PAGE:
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Margarine was developed in 1869 by Hippolyte Mege-Mouries, a French chemist. He received a U.S. patent in 1873. Napoleon III had offered a prize for a butter substitute for his army and navy, because butter spoiled easily.

Mege-Mouries margarine used mainly beef fat. Later formulations used a combination of animal fats and vegetable oils, and today most margarines use only vegetable oils. 

Commercial production began in the U.S. in about 1874, to the horror of the dairy industry. For years many states, especially dairy states, outlawed margarine with yellow coloring. The Federal government and many states also passed heavy taxes on yellow margarine. (Without the yellow coloring, margarine has the unappetizing look of lard).
There were many patents granted for various formulas and manufacturing techniques for margarine in the U.S. beginning in 1871.

In 1877, the state of New York passed a law to tax on 'oleomargarine.' When a court voided a ban on margarine in New York, dairy militants turned their attention to Washington, resulting in Congressional passage of the Margarine Act of 1886.The purpose was to protect dairymen and their product, real butter.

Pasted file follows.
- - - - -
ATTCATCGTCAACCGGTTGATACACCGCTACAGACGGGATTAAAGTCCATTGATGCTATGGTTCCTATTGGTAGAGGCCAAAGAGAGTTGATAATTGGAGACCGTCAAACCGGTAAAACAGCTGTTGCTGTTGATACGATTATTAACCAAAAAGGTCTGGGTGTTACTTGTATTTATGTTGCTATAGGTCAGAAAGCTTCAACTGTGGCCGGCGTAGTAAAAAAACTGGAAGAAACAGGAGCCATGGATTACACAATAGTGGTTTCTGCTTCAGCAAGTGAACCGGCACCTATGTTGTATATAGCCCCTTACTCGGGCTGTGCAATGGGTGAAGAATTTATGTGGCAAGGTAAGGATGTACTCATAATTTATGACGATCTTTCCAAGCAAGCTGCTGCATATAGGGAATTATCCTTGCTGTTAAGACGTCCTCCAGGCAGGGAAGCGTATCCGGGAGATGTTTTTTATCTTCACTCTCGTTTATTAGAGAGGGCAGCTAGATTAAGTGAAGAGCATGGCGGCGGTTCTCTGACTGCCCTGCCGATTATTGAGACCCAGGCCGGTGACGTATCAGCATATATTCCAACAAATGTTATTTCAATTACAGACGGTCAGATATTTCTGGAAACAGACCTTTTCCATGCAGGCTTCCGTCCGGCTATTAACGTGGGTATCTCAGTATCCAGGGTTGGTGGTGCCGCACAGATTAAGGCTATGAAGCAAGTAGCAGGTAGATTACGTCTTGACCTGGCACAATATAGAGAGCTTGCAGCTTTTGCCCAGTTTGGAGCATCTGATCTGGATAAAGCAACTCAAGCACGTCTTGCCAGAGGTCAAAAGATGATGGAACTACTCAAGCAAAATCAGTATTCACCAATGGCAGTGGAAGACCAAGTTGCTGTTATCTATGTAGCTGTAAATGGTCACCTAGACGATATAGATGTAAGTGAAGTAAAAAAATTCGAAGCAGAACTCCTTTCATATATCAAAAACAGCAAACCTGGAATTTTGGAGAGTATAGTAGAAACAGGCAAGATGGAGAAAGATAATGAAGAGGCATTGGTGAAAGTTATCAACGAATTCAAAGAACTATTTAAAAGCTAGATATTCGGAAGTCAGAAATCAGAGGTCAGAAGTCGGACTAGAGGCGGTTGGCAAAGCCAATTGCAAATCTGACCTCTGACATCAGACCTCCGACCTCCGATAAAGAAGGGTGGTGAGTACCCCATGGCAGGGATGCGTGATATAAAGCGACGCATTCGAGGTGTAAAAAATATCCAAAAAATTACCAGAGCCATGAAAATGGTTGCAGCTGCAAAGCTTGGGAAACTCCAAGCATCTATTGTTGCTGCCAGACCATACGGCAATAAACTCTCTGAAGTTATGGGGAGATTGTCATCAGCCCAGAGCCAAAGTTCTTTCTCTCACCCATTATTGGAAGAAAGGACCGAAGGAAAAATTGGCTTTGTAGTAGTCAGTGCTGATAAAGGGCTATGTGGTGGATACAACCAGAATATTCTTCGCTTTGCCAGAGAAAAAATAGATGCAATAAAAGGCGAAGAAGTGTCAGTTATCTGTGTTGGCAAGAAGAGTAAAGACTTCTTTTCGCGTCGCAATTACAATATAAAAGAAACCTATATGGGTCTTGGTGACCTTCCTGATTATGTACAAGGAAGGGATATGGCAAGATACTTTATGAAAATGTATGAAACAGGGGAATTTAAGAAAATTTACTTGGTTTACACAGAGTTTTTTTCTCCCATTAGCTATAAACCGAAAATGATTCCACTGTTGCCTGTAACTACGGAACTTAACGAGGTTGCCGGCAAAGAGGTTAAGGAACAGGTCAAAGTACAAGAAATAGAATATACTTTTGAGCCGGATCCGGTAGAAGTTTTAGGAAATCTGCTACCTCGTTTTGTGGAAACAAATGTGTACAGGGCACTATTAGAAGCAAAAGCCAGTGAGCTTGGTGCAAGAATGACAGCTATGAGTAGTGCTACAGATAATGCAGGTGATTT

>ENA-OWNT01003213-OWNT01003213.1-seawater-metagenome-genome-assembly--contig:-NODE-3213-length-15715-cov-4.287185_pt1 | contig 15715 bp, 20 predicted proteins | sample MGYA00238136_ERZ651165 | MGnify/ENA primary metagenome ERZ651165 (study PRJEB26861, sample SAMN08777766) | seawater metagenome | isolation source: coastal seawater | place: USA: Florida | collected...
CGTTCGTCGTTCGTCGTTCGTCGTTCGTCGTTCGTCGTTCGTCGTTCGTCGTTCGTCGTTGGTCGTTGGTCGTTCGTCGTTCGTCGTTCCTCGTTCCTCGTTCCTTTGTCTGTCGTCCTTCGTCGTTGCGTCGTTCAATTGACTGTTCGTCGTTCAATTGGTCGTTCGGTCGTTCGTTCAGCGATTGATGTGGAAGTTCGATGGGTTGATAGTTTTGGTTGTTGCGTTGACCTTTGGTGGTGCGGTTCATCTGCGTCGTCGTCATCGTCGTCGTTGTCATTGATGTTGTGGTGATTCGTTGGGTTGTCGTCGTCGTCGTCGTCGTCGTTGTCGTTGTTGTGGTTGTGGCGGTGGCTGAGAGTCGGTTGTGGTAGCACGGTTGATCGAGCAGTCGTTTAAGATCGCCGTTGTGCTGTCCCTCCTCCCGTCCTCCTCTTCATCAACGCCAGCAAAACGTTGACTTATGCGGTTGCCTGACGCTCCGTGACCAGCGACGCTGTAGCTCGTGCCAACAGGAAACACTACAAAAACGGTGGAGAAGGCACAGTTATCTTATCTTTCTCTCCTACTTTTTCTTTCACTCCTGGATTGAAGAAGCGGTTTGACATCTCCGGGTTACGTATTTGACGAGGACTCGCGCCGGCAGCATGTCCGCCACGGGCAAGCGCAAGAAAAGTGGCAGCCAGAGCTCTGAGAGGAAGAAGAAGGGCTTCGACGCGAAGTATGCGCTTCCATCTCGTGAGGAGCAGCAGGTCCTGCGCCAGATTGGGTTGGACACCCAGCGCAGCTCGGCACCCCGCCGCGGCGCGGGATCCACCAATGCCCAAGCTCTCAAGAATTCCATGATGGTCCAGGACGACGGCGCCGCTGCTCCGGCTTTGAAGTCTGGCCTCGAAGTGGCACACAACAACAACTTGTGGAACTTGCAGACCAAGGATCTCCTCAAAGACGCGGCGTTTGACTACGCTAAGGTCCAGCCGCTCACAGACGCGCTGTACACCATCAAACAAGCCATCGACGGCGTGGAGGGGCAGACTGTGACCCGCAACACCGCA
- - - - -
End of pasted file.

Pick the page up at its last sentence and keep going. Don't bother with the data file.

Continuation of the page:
Margarine consumption overtook butter consumption for the first time in 1957 in the U.S.  Per capita consumption of butter was 8.3 pounds and margarine was 8.6 pounds.

It was only in 1967 that yellow margarine could be sold in Wisconsin. It was the last state to allow coloring to be added to margarine.

I can remember when I was a kid in New York, my mother would buy pale white margarine in a soft plastic pouch, with an orange dot in the middle. You had to knead the pouch to distribute the color throughout the margarine.  The dairy industry was able to have laws passed that prevented manufacturers from coloring the margarine. (The natural color of margarine is white).  How things change. Today, most of the large national dairy companies manufacture margarine.
Chef James




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